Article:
Welcome back to week four of my Oscar’s Greatest Injustices series.
This is the final of three posts on Barbara Stanwyck in the series.
Ruby Stevens Had Made It!
Before we move on to Barbara’s life and work from the 1950s onward, it’s important to note two things:
One, by 1944, Barbara Stanwyck was the highest paid woman in America. The government listed her earnings that year as $400,000. Adjusted for inflation, that’s about $6.3 million today. Ruby Stevens had “made it” indeed.
Second, Barbara was so popular by the late 1930s-early 1940s, babies were named after her: the name “Barbara” wasn’t terribly common before Barbara Stanwyck became a star. The name gained popularity during the peak years of Barbara’s career, then dipped in popularity again after her years of major stardom.
1950s Low for Barbara Stanwyck
Unfortunately, the 1950s started out on a personal low for Barbara. Her marriage to Robert Taylor, seemingly so perfect for 11 years, ended in divorce in February 1951, at Taylor’s request. A combination of Taylor’s extramarital affairs and the differing career goals of each spouse were major contributors to the split, though Taylor and Barbara remained friends. Barbara always maintained that Robert Taylor was the love of her life, and she didn’t marry again.
Adding more heartache to her personal life, Barbara’s relationship with her adopted son, Dion—known as “Tony” by this point—had grown rocky. It seems both Barbara and Tony bore responsibility for the misunderstandings and strains that characterized their relationship as Tony grew to adulthood. In 1951, Barbara and Tony became estranged, and rarely saw each other between 1951 and Barbara’s death in 1990.
Barbara Stanwyck Films from the 1950s
She may have had some truly terrible things to cope with in her personal life, but Barbara made some killer films in the 1950s, such as:
1. The Man with a Cloak (1951)
2. Clash By Night (1952)
Also starring a very young Marilyn Monroe, Marilyn once shared that Barbara was one of the only stars of the previous generation who was kind to her. Barbara took Marilyn under wing on this film, and defended her against the at times cruel and impatient comments the crew made about Marilyn.
3. Jeopardy (1953)
Definitely a film on a budget, but gripping non the less. Also starring Barry Sullivan.
4. Titanic (1953)
Barbara stars with Clifton Webb in the original film about the tragic ship. Also starring a young Robert Wagner, with whom Barbara was supposedly involved with off screen for four years.
5. Crime of Passion (1957)
Barbara plays another killer! And again, she’s so incredibly good at it, we want her to get away with it. Co-starring Sterling Hayden.
Adapting at 50
In 1957, Barbara turned 50, and found it increasingly difficult to find good film roles. In the 1960s she opened up about the difficulties of being a middle-aged actress in Hollywood:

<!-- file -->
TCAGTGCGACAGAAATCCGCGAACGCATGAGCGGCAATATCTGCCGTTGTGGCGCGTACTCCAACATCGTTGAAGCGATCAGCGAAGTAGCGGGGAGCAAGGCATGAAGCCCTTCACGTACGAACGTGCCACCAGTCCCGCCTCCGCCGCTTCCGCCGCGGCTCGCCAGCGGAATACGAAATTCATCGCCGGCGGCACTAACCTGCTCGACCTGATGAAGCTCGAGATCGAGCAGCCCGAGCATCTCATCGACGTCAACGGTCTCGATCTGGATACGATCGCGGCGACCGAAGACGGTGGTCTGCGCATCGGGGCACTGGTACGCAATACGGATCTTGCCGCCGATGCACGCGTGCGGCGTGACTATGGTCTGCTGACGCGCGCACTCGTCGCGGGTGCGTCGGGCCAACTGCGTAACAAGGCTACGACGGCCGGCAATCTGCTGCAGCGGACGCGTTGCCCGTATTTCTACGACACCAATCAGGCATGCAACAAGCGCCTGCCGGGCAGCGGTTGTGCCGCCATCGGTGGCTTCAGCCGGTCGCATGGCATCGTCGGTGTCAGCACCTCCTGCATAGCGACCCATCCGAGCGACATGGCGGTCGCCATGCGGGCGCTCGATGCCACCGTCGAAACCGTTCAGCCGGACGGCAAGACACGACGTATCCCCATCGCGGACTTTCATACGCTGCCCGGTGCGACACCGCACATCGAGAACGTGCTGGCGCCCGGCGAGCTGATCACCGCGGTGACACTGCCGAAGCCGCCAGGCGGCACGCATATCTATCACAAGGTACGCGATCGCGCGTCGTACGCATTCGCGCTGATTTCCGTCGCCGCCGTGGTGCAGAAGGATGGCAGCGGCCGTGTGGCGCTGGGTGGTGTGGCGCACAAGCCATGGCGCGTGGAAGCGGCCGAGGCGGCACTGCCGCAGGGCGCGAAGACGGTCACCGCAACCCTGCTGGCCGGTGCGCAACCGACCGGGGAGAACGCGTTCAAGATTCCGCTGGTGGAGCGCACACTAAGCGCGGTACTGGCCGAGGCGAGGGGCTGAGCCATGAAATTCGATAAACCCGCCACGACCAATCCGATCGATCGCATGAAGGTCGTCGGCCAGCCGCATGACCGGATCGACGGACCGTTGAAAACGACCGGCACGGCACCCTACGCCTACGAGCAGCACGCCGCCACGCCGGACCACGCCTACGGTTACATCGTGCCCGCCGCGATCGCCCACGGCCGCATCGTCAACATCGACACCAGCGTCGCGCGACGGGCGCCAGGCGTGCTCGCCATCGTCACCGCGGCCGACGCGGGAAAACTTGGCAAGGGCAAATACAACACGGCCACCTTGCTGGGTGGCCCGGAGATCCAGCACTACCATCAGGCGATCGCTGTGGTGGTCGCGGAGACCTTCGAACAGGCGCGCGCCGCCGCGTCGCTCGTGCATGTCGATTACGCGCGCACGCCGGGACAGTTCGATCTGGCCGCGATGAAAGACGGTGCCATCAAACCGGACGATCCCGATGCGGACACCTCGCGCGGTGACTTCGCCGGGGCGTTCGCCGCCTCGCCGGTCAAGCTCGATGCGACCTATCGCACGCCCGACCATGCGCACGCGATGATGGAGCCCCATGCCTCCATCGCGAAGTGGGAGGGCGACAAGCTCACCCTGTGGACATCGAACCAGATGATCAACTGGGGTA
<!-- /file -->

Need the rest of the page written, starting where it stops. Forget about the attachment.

“They don’t normally write parts for women my age because America is now a country of youth. We’ve matured and moved on. The past belongs to the past.”
Always a fan of westerns, a genre that is generally kinder to aging actresses, Barbara did good work, and her own stunts, in such westerns as Trooper Hook and Forty Guns, in which she was thrown from and dragged by a horse.
Barbara differed greatly from her peers in regards to television: she realized TV was here to stay, and that it could offer more roles to a woman her age than films. As such, the list of Barbara’s television credits from the late 1950s to the end of her life is extensive. She most notably played Victoria Barkley in the popular television western series “The Big Valley,” from 1965-1969.
"Put Me in the Last Fifteen Minutes"
Barbara continued working steadily in television as she aged, becoming an even more poignant actress at age 76 than she was at the prime of her Hollywood career.
As Barbara accurately said of her acting abilities in her later years:
Put me in the last fifteen minutes of a picture, and I don’t care what happened before. I don’t even care if I was IN the rest of the damned thing—I’ll take it in those 15 minutes.
Barbara Stanwyck's Honorary Oscar and Legacy
In 1982, Barbara finally got her Oscar. It was an honorary Oscar, and it meant the world to her. In true Barbara Stanwyck style, she graciously and gracefully walked to the podium to receive the award, still a slip of a woman, and spent her acceptance speech thanking others, giving credit for the award to everyone else she worked with, and joking that:
“I tried many times to get this award but I didn’t make it.”
Talk about class, even in her moment of triumph, that was Barbara.
Barbara passed away on January 20, 1990 in Santa Monica. Her wish that no funeral service be held was honored, and her ashes were scattered over Lone Pine, California, where she made so many of her beloved Western films.
Barbara Stanwyck believed that if someone from her disadvantaged background could rise above their circumstances and accomplish their dreams, anyone could. She’s proof that the American Dream is real. As Barbara’s character asks in Golden Boy (1939),
“You take a chance the day you’re born. Why stop now?”
Academy Award recognition or not, Barbara Stanwyck never stopped delivering world-class performances in every one of her films. Her great screen legacy and remarkable life will continue to inspire.